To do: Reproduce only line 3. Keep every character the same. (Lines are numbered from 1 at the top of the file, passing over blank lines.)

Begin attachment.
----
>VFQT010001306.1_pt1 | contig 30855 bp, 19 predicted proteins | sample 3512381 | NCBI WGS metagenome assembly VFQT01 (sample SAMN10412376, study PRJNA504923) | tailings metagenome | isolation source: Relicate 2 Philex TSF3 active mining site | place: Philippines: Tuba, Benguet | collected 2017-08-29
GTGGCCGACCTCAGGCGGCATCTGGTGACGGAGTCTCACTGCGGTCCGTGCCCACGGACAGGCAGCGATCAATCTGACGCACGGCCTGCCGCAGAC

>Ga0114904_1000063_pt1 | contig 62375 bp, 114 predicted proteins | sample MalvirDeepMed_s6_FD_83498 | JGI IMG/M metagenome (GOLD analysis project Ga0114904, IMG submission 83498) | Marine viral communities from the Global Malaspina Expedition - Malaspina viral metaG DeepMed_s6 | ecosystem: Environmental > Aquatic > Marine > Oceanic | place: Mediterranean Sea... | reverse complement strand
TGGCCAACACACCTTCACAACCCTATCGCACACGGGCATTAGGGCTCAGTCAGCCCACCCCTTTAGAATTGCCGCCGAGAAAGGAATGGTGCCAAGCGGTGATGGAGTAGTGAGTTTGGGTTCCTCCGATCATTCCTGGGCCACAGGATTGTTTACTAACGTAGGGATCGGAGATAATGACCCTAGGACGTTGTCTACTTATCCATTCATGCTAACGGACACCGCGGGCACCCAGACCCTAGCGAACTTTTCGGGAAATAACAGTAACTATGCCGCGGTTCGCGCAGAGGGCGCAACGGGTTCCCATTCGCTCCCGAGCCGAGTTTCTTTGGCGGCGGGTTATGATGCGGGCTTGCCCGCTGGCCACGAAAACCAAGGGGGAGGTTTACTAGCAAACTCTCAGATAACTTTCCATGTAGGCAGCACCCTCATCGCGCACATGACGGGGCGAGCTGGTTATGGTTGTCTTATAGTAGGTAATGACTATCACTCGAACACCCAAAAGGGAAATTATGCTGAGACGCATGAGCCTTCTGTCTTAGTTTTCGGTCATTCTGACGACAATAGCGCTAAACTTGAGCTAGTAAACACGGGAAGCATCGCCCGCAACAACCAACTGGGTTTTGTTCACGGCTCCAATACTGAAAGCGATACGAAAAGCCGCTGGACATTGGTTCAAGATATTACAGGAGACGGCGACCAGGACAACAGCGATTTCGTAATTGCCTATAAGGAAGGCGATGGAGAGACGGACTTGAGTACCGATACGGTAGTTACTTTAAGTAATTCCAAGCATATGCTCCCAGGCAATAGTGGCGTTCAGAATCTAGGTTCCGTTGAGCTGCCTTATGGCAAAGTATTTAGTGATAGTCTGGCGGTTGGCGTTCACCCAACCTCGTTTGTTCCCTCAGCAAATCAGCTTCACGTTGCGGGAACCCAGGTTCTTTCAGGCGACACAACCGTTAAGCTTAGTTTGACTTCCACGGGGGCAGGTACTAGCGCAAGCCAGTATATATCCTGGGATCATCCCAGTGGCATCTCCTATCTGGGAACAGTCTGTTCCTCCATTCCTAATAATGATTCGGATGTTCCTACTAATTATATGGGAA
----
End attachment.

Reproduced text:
>Ga0114904_1000063_pt1 | contig 62375 bp, 114 predicted proteins | sample MalvirDeepMed_s6_FD_83498 | JGI IMG/M metagenome (GOLD analysis project Ga0114904, IMG submission 83498) | Marine viral communities from the Global Malaspina Expedition - Malaspina viral metaG DeepMed_s6 | ecosystem: Environmental > Aquatic > Marine > Oceanic | place: Mediterranean Sea... | reverse complement strand